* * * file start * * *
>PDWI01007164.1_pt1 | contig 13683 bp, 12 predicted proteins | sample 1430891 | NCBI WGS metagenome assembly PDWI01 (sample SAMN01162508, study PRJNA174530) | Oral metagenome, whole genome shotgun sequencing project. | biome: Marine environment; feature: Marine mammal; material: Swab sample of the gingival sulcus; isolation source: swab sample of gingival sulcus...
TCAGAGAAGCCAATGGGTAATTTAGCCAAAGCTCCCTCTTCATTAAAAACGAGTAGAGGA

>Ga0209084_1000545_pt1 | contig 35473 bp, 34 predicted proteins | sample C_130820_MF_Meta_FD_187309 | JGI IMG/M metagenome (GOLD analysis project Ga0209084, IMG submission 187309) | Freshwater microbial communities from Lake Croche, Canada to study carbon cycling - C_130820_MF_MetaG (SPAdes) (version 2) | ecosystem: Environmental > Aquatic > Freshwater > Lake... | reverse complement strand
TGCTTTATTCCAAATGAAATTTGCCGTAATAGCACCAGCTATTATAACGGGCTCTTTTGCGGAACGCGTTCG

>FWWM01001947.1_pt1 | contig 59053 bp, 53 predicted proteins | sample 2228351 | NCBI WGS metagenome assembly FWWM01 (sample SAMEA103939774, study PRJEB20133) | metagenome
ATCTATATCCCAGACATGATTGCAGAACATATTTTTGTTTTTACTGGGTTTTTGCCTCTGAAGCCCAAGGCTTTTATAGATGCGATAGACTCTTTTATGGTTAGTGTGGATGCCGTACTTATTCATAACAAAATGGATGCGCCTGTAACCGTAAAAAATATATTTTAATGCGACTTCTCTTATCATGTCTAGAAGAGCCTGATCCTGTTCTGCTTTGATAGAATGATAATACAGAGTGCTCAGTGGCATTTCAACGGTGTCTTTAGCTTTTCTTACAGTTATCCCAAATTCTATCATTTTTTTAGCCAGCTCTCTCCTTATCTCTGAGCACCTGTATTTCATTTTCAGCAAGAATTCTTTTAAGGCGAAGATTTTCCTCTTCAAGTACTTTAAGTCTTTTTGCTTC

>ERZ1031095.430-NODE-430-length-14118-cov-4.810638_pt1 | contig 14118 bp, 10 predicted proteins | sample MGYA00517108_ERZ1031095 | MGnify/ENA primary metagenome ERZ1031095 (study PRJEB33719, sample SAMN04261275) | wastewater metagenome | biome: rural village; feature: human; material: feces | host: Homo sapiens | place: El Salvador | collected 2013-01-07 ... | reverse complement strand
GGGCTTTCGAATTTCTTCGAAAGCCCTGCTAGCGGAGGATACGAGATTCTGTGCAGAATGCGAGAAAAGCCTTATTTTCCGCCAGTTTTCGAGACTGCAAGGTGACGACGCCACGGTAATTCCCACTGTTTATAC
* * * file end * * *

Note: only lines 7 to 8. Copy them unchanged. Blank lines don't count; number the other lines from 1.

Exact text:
>ERZ1031095.430-NODE-430-length-14118-cov-4.810638_pt1 | contig 14118 bp, 10 predicted proteins | sample MGYA00517108_ERZ1031095 | MGnify/ENA primary metagenome ERZ1031095 (study PRJEB33719, sample SAMN04261275) | wastewater metagenome | biome: rural village; feature: human; material: feces | host: Homo sapiens | place: El Salvador | collected 2013-01-07 ... | reverse complement strand
GGGCTTTCGAATTTCTTCGAAAGCCCTGCTAGCGGAGGATACGAGATTCTGTGCAGAATGCGAGAAAAGCCTTATTTTCCGCCAGTTTTCGAGACTGCAAGGTGACGACGCCACGGTAATTCCCACTGTTTATAC